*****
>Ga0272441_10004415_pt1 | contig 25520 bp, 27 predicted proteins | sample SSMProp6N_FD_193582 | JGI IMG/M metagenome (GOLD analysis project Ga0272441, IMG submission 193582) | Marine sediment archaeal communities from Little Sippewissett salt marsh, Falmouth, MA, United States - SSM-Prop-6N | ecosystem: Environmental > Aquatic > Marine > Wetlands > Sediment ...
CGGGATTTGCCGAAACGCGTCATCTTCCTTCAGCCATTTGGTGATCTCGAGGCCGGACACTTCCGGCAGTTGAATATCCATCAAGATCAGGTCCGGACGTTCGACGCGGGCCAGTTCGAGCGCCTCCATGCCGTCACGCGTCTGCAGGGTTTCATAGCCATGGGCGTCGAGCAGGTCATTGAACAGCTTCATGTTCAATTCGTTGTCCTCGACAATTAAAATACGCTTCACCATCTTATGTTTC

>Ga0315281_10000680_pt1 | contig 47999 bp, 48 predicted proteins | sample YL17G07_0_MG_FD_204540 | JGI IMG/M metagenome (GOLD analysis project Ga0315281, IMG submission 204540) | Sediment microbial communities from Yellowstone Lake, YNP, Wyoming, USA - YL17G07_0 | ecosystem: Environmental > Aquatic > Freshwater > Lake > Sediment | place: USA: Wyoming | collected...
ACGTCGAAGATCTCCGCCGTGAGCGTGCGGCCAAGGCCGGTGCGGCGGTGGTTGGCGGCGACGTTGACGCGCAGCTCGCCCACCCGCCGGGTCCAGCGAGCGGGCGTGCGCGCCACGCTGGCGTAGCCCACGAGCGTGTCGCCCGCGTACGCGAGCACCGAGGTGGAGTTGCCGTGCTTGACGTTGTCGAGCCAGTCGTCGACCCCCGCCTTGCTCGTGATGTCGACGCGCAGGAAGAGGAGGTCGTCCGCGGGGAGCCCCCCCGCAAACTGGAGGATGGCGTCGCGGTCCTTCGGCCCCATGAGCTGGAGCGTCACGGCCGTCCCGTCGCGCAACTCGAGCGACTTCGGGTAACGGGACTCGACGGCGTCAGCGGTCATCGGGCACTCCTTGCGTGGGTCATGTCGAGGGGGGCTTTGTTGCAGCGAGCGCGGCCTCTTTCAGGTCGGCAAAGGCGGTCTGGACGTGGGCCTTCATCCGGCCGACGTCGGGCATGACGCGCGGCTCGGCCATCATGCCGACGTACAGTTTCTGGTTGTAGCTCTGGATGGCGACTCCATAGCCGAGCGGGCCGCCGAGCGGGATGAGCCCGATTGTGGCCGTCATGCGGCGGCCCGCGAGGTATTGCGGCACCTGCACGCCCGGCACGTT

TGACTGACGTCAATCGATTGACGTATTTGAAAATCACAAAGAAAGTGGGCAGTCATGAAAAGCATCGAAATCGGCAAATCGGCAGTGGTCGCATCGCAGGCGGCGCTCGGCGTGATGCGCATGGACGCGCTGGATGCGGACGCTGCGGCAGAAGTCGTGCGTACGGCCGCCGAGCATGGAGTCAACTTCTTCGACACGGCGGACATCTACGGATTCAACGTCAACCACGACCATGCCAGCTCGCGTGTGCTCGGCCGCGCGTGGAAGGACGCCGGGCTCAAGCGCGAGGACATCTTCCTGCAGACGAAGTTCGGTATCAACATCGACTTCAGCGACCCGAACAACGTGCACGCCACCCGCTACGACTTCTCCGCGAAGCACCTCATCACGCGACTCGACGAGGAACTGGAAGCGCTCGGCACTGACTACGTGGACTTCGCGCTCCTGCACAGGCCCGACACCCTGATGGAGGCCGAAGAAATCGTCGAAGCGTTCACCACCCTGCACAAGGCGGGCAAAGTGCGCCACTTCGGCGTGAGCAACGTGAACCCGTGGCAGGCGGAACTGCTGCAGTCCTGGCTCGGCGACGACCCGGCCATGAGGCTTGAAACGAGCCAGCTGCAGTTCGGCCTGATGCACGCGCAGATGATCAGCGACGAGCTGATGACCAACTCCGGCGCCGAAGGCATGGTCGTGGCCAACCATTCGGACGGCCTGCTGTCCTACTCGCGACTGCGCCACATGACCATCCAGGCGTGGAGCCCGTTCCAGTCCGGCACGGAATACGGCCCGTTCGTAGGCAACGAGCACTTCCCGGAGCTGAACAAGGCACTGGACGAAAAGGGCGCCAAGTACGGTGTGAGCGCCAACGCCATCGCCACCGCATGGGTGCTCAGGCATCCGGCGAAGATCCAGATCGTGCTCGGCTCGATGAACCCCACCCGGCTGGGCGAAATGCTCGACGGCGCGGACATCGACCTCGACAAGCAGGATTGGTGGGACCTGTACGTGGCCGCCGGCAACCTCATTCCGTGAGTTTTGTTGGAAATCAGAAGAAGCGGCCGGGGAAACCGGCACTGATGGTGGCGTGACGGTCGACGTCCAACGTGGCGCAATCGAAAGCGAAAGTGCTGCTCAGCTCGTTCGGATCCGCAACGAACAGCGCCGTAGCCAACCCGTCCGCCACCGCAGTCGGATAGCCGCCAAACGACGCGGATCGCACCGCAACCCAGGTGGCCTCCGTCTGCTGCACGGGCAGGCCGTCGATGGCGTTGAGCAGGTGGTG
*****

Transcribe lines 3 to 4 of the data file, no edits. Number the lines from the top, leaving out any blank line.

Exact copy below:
>Ga0315281_10000680_pt1 | contig 47999 bp, 48 predicted proteins | sample YL17G07_0_MG_FD_204540 | JGI IMG/M metagenome (GOLD analysis project Ga0315281, IMG submission 204540) | Sediment microbial communities from Yellowstone Lake, YNP, Wyoming, USA - YL17G07_0 | ecosystem: Environmental > Aquatic > Freshwater > Lake > Sediment | place: USA: Wyoming | collected...
ACGTCGAAGATCTCCGCCGTGAGCGTGCGGCCAAGGCCGGTGCGGCGGTGGTTGGCGGCGACGTTGACGCGCAGCTCGCCCACCCGCCGGGTCCAGCGAGCGGGCGTGCGCGCCACGCTGGCGTAGCCCACGAGCGTGTCGCCCGCGTACGCGAGCACCGAGGTGGAGTTGCCGTGCTTGACGTTGTCGAGCCAGTCGTCGACCCCCGCCTTGCTCGTGATGTCGACGCGCAGGAAGAGGAGGTCGTCCGCGGGGAGCCCCCCCGCAAACTGGAGGATGGCGTCGCGGTCCTTCGGCCCCATGAGCTGGAGCGTCACGGCCGTCCCGTCGCGCAACTCGAGCGACTTCGGGTAACGGGACTCGACGGCGTCAGCGGTCATCGGGCACTCCTTGCGTGGGTCATGTCGAGGGGGGCTTTGTTGCAGCGAGCGCGGCCTCTTTCAGGTCGGCAAAGGCGGTCTGGACGTGGGCCTTCATCCGGCCGACGTCGGGCATGACGCGCGGCTCGGCCATCATGCCGACGTACAGTTTCTGGTTGTAGCTCTGGATGGCGACTCCATAGCCGAGCGGGCCGCCGAGCGGGATGAGCCCGATTGTGGCCGTCATGCGGCGGCCCGCGAGGTATTGCGGCACCTGCACGCCCGGCACGTT